The company is currently printing houses for the Community First! Village in Austin in partnership with Mobile Loaves & Fishes, a charity that addresses homelessness. ICON’s 400-square-foot homes will eventually be part of a 51-acre community that will house an estimated 480 formerly homeless individuals. ICON’s plans involve creating housing for all income levels, says Dmitri Julius, chief people officer. “The aim is to shift the paradigm of home building,” he explains.
ICON 3D-prints homes onsite using its Vulcan II printer and Lavacrete, a proprietary cement-based material. Julius says the process can print a home in less than 48 hours using a minimal number of workers and virtually no waste.
The company has also begun work on its first mainstream residential project, offering homes for sale in Austin. In partnership with Kansas City, Mo., developer 3Strands, ICON is building a community of four single-family homes. The two-story homes will range from 1,000 to 2,000 square feet, with a 3D-printed ground floor and a traditionally constructed second floor. The homes should be move-in ready this summer. As of early spring, one house had sold, and another was under contract.
ICON plans additional projects with 3Strands. “This is just the beginning of opportunities for 3D-printed homes in the mainstream market,” says Julius.
Partnering With a Sales Agent
In a field full of firsts, Patchogue, N.Y.–based construction tech company SQ4D has one of its own: the first 3D-printed house to be offered for sale on an MLS.
Stephen King, a salesperson with Realty Connect USA in Patchogue, listed the 1,400-square-foot house in Riverhead, N.Y., in late January for $299,999. By early March, the house had found a buyer and gone under contract over asking price—even though the house hadn’t been printed yet.
Prospective buyers were able to view a 1,900-square-foot model home constructed in nearby Calverton at an open house. The model required 48 hours of print time over eight days and was built with less than $6,000 in materials. Printing on the Riverhead house is expected over the summer.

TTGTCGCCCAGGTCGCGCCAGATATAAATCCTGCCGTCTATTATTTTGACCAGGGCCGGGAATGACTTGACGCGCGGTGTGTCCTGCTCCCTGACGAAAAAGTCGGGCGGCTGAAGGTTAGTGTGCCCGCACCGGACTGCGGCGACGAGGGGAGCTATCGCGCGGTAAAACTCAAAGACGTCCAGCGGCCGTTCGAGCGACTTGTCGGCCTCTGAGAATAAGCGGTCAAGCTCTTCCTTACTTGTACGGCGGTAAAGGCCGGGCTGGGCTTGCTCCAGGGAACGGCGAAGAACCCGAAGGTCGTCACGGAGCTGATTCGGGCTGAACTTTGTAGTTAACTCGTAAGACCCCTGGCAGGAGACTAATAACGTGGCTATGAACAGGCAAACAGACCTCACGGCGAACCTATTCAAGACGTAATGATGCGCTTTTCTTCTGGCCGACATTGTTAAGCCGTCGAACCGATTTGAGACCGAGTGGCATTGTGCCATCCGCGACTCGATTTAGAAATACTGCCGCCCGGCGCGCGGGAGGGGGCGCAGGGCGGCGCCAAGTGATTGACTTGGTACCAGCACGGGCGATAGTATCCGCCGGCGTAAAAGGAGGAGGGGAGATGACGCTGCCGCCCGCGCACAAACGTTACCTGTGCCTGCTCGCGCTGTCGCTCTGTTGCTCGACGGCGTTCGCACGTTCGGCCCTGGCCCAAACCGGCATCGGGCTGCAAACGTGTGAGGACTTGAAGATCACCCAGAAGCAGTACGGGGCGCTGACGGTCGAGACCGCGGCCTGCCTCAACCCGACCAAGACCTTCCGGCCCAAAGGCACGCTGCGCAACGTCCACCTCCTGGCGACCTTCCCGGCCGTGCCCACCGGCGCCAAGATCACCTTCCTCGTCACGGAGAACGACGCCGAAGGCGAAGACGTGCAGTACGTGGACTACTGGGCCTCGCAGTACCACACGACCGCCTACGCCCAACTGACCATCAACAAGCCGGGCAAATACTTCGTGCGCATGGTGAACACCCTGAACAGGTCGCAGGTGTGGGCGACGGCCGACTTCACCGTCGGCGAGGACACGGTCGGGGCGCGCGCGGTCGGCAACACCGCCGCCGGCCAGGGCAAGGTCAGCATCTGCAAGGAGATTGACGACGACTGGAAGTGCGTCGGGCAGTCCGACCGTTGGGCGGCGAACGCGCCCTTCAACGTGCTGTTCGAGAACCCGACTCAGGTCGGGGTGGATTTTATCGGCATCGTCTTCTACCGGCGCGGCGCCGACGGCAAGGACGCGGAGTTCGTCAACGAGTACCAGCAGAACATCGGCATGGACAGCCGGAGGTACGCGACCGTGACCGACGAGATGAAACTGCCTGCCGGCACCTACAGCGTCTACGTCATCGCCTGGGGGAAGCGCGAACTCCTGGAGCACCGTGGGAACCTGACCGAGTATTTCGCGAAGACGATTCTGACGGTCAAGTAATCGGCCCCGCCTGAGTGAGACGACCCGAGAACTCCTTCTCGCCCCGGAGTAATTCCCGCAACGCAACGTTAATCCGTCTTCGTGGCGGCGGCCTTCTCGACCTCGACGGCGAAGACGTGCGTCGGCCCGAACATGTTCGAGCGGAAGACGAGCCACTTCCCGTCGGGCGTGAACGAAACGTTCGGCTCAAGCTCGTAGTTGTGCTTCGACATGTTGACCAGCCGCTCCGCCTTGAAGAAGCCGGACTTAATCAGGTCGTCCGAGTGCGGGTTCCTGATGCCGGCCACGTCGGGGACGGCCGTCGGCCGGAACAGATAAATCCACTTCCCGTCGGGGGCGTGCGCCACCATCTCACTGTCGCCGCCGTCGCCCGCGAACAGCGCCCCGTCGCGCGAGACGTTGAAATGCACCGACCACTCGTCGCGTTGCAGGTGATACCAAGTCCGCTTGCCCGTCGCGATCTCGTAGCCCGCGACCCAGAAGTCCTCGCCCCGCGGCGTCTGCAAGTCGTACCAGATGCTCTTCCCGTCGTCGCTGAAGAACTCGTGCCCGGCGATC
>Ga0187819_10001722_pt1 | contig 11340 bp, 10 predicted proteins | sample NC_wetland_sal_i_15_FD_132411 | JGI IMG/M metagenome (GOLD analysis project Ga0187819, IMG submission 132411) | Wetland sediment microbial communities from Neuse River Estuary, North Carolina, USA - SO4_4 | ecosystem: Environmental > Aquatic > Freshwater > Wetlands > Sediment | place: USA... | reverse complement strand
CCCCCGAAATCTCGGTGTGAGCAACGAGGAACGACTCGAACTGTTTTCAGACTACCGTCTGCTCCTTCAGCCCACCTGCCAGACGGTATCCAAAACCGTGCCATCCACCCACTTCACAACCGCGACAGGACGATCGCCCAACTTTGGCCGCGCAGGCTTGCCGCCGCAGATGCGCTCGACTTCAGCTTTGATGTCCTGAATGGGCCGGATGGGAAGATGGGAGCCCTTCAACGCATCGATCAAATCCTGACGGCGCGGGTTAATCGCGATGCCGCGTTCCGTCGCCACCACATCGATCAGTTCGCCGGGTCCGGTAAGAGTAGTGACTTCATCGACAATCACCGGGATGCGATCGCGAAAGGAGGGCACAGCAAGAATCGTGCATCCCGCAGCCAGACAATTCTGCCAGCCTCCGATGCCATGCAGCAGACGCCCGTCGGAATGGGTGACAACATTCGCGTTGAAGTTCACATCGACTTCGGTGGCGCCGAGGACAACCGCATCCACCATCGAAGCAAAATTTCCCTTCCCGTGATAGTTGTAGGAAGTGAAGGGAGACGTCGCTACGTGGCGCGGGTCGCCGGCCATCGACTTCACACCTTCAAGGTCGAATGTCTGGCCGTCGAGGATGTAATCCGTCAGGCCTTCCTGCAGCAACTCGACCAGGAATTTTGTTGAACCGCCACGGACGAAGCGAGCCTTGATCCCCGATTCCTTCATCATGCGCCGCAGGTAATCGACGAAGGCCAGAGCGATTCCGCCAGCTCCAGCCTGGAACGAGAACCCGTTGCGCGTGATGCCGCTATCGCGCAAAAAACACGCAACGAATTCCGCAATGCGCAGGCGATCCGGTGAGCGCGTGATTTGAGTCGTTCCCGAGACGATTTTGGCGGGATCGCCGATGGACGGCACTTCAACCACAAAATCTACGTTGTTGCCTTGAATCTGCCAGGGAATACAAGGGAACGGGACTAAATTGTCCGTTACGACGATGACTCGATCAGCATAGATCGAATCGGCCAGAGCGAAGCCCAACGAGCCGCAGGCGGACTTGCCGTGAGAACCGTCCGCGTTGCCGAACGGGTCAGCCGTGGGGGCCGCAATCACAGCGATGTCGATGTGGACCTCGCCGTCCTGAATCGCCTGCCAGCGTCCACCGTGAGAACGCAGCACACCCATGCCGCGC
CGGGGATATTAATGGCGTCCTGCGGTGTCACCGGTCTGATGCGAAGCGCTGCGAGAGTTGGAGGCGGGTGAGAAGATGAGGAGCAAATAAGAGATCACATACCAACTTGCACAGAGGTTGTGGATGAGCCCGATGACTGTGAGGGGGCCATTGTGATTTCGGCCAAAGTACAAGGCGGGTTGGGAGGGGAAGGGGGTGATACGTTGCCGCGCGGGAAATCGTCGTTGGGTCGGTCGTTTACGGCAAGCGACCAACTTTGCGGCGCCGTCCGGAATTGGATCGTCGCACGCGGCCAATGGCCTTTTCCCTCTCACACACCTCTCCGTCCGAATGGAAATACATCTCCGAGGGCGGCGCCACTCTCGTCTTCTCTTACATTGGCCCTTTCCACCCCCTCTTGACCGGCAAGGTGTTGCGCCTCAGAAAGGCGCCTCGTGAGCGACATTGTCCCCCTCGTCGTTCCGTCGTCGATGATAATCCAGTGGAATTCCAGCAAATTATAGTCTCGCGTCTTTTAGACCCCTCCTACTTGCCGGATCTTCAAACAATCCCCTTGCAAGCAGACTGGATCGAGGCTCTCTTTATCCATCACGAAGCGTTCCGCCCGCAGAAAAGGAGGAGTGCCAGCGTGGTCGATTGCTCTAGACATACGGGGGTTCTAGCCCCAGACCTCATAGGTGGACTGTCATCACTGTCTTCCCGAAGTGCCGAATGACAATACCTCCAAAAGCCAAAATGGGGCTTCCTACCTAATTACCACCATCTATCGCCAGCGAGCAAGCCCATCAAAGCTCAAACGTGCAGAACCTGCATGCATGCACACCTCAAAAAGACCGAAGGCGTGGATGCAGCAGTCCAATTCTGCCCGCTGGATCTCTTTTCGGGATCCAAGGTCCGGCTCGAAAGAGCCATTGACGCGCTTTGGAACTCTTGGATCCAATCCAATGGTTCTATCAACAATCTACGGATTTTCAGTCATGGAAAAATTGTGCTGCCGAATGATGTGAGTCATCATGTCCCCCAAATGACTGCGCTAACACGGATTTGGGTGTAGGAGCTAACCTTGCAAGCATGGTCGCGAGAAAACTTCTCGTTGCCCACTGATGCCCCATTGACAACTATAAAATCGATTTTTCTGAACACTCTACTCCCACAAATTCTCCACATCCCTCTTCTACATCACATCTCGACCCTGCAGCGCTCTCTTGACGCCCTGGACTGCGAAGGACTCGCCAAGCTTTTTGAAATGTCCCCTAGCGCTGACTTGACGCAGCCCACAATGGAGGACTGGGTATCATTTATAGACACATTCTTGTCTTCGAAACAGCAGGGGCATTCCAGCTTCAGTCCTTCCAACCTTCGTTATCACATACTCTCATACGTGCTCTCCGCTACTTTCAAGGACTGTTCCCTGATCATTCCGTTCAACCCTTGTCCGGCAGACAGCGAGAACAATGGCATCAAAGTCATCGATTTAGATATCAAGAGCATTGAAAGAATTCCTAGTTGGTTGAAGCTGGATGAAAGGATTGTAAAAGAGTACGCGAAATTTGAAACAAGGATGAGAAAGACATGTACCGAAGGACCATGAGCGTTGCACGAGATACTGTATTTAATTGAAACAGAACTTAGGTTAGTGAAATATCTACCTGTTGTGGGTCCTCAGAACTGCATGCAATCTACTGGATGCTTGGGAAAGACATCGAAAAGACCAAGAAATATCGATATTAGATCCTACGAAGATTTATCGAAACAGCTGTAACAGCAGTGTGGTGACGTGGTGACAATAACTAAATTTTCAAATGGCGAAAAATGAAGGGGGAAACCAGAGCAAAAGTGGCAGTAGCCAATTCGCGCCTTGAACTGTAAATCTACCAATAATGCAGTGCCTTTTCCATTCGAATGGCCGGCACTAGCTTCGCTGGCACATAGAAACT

For all its promise, obstacles keep 3D-printed homes a niche product, starting with the price of a printer, ranging from $180,000 to $1 million. Ludivine Cherdo of the 3D printing consultancy Aniwaa says that certification of the 3D printing process is more complex than it is for traditional construction. “It’s about certifying metal parts,” says Cherdo. “Standardization is still complicated at this point.”
The technology’s place in the wider construction world will likely involve a hybrid approach to building. Mighty Buildings, ICON, and SQ4D are already operating on a hybrid model, using workers to supply what a 3D printer cannot. And it will take time to convince developers, regulators, municipal authorities, and buyers that 3D-printed homes are well built and safe and hold their value. Still, traditional builders are noticing of the benefits of 3D printing. Luxury home builder Forté Specialty Contractors in Las Vegas recently purchased a 3D printer that produces small-scale models for clients made of acrylics, allowing them to see changes in advance. “They’ve made the process a lot more fun,” says Scott Acton, Forté’s CEO. The company also uses the printer to create artistic features and other home elements that would typically require hand carving. Adds Acton: “As 3D printing advances, the ways it can be applied to construction will only develop further. I’m excited to see what happens.”